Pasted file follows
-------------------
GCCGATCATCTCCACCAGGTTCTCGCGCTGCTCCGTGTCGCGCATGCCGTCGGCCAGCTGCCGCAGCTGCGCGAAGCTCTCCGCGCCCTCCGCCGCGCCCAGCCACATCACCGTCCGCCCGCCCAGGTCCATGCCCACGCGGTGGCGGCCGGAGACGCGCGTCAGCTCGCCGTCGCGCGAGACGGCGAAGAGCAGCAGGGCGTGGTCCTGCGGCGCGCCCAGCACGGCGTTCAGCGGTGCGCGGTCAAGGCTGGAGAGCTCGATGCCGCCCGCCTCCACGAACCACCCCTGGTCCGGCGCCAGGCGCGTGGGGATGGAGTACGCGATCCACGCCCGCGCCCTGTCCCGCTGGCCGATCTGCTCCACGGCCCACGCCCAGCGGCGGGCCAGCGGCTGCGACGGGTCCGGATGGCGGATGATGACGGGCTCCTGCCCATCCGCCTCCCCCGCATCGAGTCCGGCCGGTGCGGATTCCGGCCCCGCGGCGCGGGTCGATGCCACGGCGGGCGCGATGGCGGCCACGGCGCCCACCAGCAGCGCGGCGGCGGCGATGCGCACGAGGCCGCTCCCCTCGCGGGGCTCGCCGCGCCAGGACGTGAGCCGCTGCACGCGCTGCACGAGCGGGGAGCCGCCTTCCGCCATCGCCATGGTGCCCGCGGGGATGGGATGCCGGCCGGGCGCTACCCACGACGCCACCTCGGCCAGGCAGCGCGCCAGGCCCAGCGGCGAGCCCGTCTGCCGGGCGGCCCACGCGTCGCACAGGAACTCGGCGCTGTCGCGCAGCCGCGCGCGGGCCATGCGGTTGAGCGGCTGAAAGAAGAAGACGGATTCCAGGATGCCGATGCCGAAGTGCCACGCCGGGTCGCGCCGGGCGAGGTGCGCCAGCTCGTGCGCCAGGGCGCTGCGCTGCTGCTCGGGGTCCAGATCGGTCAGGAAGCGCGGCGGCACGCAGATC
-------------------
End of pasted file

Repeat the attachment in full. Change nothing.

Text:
GCCGATCATCTCCACCAGGTTCTCGCGCTGCTCCGTGTCGCGCATGCCGTCGGCCAGCTGCCGCAGCTGCGCGAAGCTCTCCGCGCCCTCCGCCGCGCCCAGCCACATCACCGTCCGCCCGCCCAGGTCCATGCCCACGCGGTGGCGGCCGGAGACGCGCGTCAGCTCGCCGTCGCGCGAGACGGCGAAGAGCAGCAGGGCGTGGTCCTGCGGCGCGCCCAGCACGGCGTTCAGCGGTGCGCGGTCAAGGCTGGAGAGCTCGATGCCGCCCGCCTCCACGAACCACCCCTGGTCCGGCGCCAGGCGCGTGGGGATGGAGTACGCGATCCACGCCCGCGCCCTGTCCCGCTGGCCGATCTGCTCCACGGCCCACGCCCAGCGGCGGGCCAGCGGCTGCGACGGGTCCGGATGGCGGATGATGACGGGCTCCTGCCCATCCGCCTCCCCCGCATCGAGTCCGGCCGGTGCGGATTCCGGCCCCGCGGCGCGGGTCGATGCCACGGCGGGCGCGATGGCGGCCACGGCGCCCACCAGCAGCGCGGCGGCGGCGATGCGCACGAGGCCGCTCCCCTCGCGGGGCTCGCCGCGCCAGGACGTGAGCCGCTGCACGCGCTGCACGAGCGGGGAGCCGCCTTCCGCCATCGCCATGGTGCCCGCGGGGATGGGATGCCGGCCGGGCGCTACCCACGACGCCACCTCGGCCAGGCAGCGCGCCAGGCCCAGCGGCGAGCCCGTCTGCCGGGCGGCCCACGCGTCGCACAGGAACTCGGCGCTGTCGCGCAGCCGCGCGCGGGCCATGCGGTTGAGCGGCTGAAAGAAGAAGACGGATTCCAGGATGCCGATGCCGAAGTGCCACGCCGGGTCGCGCCGGGCGAGGTGCGCCAGCTCGTGCGCCAGGGCGCTGCGCTGCTGCTCGGGGTCCAGATCGGTCAGGAAGCGCGGCGGCACGCAGATC